It supports OSX 10.4 (both Intel and PPC) all the way up to 10.8 Mountain Lion.
What's that you say? Macs don't need Antivirus? are we still arguing that old point? Well then, yes they do!
At the SecTor security conference at the beginning of October, Seth Hardy will be talking about a new development in Mac malware attacks. Targeted attacks:
APT ALL THE THINGS: are Mac users no longer safe? - Seth Hardy
A new development of 2012, targeted attacks (APTs) against human rights now often include malware specifically designed to compromise Macs. Mac users have long thought they're safe, for a variety of reasons including: "nobody ever targets us" (not anymore!), "Macs are based on Unix so have additional security" (not if new vulnerabilities are found, or you choose to run the program), and "we're not using Internet Explorer or Outlook so most threats don't work" (other software can be just as buggy).
One region in particular has started using malware "bundles" that detect the target's operating system and serve up the appropriate program to compromise computers within NGOs and other human rights organizations. This is a relatively new development, with names starting to become more familiar: e.g. SabPab (related to the known LuckyCat campaign), Lamadai, and MacControl. This also coincided with the rise of the Flashback botnet - a Mac-specific botnet believed to at one point be over 600,000 strong. In this talk we'll look at targeted Mac malware, observe similarities and differences to "conventional" targeted attacks, and go over some end-of-year thoughts as to where Mac malware may be going next.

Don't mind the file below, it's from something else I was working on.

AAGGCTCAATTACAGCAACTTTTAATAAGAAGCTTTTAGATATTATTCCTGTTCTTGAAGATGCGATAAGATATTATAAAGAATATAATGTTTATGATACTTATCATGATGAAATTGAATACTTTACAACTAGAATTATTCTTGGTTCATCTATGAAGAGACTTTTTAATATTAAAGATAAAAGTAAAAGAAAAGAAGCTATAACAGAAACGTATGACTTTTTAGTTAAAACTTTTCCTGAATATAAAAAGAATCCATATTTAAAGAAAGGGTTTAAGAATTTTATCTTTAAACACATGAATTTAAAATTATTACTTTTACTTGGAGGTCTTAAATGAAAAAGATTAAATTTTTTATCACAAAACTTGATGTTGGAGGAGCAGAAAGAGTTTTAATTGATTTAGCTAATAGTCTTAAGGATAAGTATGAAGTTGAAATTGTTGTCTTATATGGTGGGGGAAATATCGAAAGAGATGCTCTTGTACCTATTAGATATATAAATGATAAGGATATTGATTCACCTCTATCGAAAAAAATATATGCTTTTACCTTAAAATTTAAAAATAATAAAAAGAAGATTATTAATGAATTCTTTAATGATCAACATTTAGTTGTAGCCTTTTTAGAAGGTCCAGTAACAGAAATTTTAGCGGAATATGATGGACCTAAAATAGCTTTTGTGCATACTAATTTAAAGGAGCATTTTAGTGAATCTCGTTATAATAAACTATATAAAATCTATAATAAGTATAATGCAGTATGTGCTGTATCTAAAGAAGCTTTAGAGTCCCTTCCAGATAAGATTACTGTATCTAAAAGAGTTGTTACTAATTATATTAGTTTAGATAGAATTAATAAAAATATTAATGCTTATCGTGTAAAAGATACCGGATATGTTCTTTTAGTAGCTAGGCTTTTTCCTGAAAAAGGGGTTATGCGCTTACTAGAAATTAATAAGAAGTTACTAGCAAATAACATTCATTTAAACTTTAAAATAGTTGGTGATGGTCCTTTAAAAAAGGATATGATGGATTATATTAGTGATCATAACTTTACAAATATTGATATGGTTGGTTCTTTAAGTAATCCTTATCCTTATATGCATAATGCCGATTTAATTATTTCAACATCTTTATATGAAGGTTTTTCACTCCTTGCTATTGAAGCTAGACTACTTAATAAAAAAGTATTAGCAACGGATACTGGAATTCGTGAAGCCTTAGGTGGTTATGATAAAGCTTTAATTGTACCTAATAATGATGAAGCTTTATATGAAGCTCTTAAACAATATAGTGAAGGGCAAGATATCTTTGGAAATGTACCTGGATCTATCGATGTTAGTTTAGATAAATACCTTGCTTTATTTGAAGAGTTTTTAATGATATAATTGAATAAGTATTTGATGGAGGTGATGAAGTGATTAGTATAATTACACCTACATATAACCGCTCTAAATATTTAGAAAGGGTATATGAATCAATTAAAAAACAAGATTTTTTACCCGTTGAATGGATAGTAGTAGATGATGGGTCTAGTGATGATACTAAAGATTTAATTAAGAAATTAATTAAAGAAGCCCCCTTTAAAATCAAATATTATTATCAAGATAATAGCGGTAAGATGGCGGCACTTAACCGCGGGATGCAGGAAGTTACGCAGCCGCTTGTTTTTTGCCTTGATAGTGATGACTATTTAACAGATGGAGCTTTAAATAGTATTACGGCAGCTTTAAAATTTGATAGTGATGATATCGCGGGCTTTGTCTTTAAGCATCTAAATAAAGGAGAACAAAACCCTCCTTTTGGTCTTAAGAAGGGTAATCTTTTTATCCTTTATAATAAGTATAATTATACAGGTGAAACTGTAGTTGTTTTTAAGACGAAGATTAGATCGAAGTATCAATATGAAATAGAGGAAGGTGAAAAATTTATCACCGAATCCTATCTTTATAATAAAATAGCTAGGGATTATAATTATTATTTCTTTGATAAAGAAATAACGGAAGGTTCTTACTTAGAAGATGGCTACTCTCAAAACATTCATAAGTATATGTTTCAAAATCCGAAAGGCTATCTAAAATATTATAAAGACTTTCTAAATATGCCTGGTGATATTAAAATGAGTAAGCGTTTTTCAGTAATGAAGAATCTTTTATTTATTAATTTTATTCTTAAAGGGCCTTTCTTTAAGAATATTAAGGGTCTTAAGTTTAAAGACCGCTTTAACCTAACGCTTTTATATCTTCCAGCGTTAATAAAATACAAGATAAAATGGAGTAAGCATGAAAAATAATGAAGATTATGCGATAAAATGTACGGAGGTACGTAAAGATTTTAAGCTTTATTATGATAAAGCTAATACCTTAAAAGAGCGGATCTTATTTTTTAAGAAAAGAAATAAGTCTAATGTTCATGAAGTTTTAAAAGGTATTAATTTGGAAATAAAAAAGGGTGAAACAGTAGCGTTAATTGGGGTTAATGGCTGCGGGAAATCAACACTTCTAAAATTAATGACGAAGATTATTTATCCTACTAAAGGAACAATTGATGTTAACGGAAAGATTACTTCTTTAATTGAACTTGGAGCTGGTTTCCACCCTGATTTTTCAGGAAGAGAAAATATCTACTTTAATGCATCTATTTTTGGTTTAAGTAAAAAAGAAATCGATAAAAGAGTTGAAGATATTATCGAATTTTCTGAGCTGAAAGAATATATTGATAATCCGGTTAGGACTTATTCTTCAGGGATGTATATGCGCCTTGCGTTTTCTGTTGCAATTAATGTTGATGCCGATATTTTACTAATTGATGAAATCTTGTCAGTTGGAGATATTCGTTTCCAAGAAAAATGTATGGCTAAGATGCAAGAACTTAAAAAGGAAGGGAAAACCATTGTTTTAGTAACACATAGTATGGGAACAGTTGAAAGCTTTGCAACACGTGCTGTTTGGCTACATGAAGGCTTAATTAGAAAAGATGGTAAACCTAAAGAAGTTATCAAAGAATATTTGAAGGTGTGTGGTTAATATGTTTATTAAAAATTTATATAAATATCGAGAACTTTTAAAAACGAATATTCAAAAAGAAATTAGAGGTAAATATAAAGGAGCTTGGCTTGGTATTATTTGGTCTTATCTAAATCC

For home users on PC, you can get Sophos' virus removal tool for free, but if you want the real deal, you have to buy at least 6 licenses of the coprorate product. While it is good, I'd recommend most home users on PC look at another product.